How the GOP went ‘Psycho,’ and how to fix it

By Craig Shirley
June 5, 2015

It is hard to describe just how bad things are for the Republican Party. Each day it looks more and more like the Bates Motel from Alfred Hitchcock’s classic film Psycho.

More precisely, the GOP is actually most like the central character who owns the motel: Norman Bates and his alter ego, “Mother,” a.k.a. Norma. Norman appears to be a polite, sincere young man, if strongly dominated by Mother. But so what if he’s idiosyncratic, even eccentric, with a mother fixation? As a private individual, he has the right to be odd.

Mother, meanwhile, wants absolute control over her son. She prefers the status quo — just like the GOP establishment. Consider the senior GOP leadership’s embrace of the National Security Agency’s enveloping surveillance activities. Mother is always spying on Norman. And Norman, when in the grip of his alter-ego, spies on private citizens.

1The real Norman is akin to the Tea Party. As played by Tony Perkins, Norman is peaceful, an individualist if a bit naïve. He just wants to be left alone.

Norman is not a killer. It is Mother who is the killer. She is particularly out to get those who bring new ideas and individuality to the Republican Party.

The GOP’s corrupt, corporatist Washington insiders are now playing the role of Mother — lacking principles and remorse, interested only in power and control. She just can’t leave Norman alone. Mother gets upset when Norman  tries different experiences or meets different people. Mother is a control freak.

Moreover, strong GOP candidates check in at the Bates Motel, only to disappear. The party establishment has lined up behind former Florida Governor Jeb Bush. It has no interest in Senator Rand Paul (R-Ky.) or a real outsider like Wisconsin Governor Scott Walker, who took on and brought down his state’s public employee unions.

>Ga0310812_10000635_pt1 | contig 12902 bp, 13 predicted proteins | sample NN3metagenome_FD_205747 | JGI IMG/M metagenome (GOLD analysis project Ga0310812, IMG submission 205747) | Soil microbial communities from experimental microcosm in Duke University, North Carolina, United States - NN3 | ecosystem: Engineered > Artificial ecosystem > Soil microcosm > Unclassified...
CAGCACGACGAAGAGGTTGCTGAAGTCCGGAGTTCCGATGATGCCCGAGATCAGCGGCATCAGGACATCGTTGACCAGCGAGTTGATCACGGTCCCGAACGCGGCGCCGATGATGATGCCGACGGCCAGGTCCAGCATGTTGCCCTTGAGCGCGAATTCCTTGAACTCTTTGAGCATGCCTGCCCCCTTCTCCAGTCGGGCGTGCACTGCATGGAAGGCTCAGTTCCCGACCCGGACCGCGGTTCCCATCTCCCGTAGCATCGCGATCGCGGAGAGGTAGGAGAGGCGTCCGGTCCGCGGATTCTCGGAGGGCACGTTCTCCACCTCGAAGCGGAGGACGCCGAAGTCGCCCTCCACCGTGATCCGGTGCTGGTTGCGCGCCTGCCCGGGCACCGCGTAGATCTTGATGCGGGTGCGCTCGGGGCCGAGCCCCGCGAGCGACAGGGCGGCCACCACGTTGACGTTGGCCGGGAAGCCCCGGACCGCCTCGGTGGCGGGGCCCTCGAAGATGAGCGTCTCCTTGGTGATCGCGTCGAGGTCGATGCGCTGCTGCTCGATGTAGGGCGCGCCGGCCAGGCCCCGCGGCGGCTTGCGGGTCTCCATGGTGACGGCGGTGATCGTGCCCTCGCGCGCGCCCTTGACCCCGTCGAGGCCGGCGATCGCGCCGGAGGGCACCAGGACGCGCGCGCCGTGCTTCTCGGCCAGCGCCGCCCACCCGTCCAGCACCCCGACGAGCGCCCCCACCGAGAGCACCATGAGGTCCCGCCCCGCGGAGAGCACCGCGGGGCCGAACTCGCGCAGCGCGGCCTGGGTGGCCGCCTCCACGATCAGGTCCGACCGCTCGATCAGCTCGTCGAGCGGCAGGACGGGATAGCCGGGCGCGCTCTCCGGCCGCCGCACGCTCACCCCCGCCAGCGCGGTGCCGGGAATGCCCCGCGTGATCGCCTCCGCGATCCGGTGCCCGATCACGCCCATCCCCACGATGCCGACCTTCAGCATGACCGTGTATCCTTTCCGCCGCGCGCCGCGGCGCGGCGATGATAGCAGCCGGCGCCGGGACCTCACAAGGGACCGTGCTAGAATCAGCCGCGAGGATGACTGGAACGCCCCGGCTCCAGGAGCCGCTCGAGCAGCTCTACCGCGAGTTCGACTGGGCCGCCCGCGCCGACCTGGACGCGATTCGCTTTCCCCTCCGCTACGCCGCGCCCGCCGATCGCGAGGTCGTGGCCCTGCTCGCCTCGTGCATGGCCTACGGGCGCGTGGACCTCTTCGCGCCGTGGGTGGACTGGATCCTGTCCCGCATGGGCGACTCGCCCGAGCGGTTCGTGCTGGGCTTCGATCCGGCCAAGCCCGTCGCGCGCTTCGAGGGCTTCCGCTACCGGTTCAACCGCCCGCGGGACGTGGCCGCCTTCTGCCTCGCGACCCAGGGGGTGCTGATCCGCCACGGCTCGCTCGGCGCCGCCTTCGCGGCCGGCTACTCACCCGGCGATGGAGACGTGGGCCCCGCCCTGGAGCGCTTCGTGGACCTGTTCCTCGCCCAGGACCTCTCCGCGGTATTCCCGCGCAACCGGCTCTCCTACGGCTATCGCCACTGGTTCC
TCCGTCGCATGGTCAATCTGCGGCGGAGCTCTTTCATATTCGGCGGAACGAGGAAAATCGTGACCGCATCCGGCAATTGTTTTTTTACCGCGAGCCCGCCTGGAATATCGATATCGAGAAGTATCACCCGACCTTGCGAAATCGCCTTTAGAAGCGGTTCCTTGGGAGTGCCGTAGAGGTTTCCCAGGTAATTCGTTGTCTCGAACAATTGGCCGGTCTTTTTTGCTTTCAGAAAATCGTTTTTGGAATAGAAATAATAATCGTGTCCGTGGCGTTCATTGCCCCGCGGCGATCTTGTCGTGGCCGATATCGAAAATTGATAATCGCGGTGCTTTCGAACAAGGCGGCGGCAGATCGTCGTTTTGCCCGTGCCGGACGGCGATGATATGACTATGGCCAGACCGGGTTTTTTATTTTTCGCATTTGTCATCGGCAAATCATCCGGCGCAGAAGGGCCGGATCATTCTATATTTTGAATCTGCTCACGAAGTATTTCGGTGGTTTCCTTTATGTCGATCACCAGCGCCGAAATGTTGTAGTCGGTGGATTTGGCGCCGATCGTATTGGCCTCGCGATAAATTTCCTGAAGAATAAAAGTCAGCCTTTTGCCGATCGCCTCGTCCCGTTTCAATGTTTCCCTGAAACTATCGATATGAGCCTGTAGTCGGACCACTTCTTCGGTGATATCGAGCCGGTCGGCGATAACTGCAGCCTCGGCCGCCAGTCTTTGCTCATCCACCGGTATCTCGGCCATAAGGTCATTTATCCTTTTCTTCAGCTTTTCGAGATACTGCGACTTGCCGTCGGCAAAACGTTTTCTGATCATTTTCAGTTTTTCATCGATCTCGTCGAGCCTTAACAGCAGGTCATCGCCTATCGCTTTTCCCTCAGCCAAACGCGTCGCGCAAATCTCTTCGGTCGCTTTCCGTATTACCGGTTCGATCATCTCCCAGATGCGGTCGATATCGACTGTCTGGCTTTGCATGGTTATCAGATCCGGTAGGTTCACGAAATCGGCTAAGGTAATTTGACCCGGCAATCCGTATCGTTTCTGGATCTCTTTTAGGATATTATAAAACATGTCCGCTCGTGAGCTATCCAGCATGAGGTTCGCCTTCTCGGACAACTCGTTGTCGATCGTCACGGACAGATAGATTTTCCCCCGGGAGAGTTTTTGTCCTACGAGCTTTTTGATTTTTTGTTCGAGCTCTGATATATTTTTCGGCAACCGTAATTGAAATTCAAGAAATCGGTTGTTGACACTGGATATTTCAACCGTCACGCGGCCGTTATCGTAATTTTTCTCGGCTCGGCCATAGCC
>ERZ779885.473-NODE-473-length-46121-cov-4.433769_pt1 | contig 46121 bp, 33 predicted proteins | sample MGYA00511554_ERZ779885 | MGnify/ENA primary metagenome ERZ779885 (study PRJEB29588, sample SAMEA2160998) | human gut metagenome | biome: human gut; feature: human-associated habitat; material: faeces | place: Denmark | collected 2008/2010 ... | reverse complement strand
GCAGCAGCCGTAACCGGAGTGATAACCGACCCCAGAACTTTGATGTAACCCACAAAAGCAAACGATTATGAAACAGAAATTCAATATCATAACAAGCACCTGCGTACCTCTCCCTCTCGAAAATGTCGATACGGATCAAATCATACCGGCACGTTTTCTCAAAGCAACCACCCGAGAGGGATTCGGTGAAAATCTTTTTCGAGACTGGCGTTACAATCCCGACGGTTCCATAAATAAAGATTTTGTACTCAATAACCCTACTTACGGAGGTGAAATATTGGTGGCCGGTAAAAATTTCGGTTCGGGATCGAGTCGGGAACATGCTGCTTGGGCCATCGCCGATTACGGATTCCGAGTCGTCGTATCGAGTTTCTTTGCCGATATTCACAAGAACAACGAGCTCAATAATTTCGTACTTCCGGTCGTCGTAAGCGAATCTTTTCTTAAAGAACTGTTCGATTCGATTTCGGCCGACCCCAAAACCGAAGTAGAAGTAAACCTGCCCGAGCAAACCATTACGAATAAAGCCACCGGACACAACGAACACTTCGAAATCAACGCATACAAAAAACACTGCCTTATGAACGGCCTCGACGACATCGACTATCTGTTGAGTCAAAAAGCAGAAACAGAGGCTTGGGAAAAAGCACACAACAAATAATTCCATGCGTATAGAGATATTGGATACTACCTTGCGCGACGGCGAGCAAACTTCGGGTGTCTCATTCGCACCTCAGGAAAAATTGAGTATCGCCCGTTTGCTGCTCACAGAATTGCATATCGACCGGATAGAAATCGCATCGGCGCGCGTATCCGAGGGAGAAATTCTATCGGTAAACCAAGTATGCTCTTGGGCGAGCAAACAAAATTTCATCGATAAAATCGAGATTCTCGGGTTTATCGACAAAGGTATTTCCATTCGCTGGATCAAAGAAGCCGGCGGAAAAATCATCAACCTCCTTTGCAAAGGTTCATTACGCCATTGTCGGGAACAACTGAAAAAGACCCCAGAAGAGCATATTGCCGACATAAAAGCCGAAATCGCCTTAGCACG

Like Norman and his Mother, the GOP is at war with itself, and one side or the other will have to surrender or leave. Otherwise, they might become entangled in a timeless death struggle, with neither side gaining a permanent advantage.

This psychological struggle mirrors the GOP’s internal struggle between the Bushies and the Reaganites.

Bushism, or “compassionate conservatism,” has pretty much been rejected by the GOP’s conservative base, though much of the party establishment and some cable commentators still cling to it. The rest see it as a free-spending, government-growing philosophy. Meanwhile, Reaganism, a philosophy based on small government and individual liberties, remains favored by Tea Party advocates, much of talk radio and most of the conservative movement. Yet GOP elites still deride the legacy of Ronald Reagan, don’t remember Dwight D. Eisenhower and have clearly never heard of John Locke or Thomas Paine.

Even Jeb Bush seems conflicted and confused, one day defending his brother’s presidency, the next day sidling away from it.

2Today, the GOP’s only unifying philosophy is to be anti-Obama. Opposing President Barack Obama fuses together much — if not all — of the party. Yet many of the GOP’s elite Washington insiders probably agree with Obama more than they do the party’s base on issues ranging from “free” trade to healthcare to matters of government spying on U.S. citizens.

There are so many aspirants for the 2016 GOP nomination in part because they perceive the party wants to be unified once again as a populist, outsider, reformist party.

Only a few — particularly Jeb — want to make the party all Mother. Because the Bushes are essentially heirs to a European form of conservatism, a High Toryism. In other words: Motherism.

The Mothers of the GOP support trade deals, for example, and are ready to grant Obama vast new powers for wider surveillance. Some are “reformicons,” who advocate an activist foreign policy and an expanding and intrusive federal bureaucracy.

Others like talk radio hosts, conservative bloggers and strong populists frankly think they need a good shrink.

So the GOP’s image has become “do-nothingism.” The Mothers of the party want the federal government to expand its powers, and have implemented programs like Common Core and the invasive USA Patriot Act. The Normans of the party, however, want to send authority back to the states and localities. They reject the new world order and galloping federal authority.

Hence the party’s views looks conflicted and contradictory. It’s both Mother and Norman — confused and confusing.

One might even call it crazy.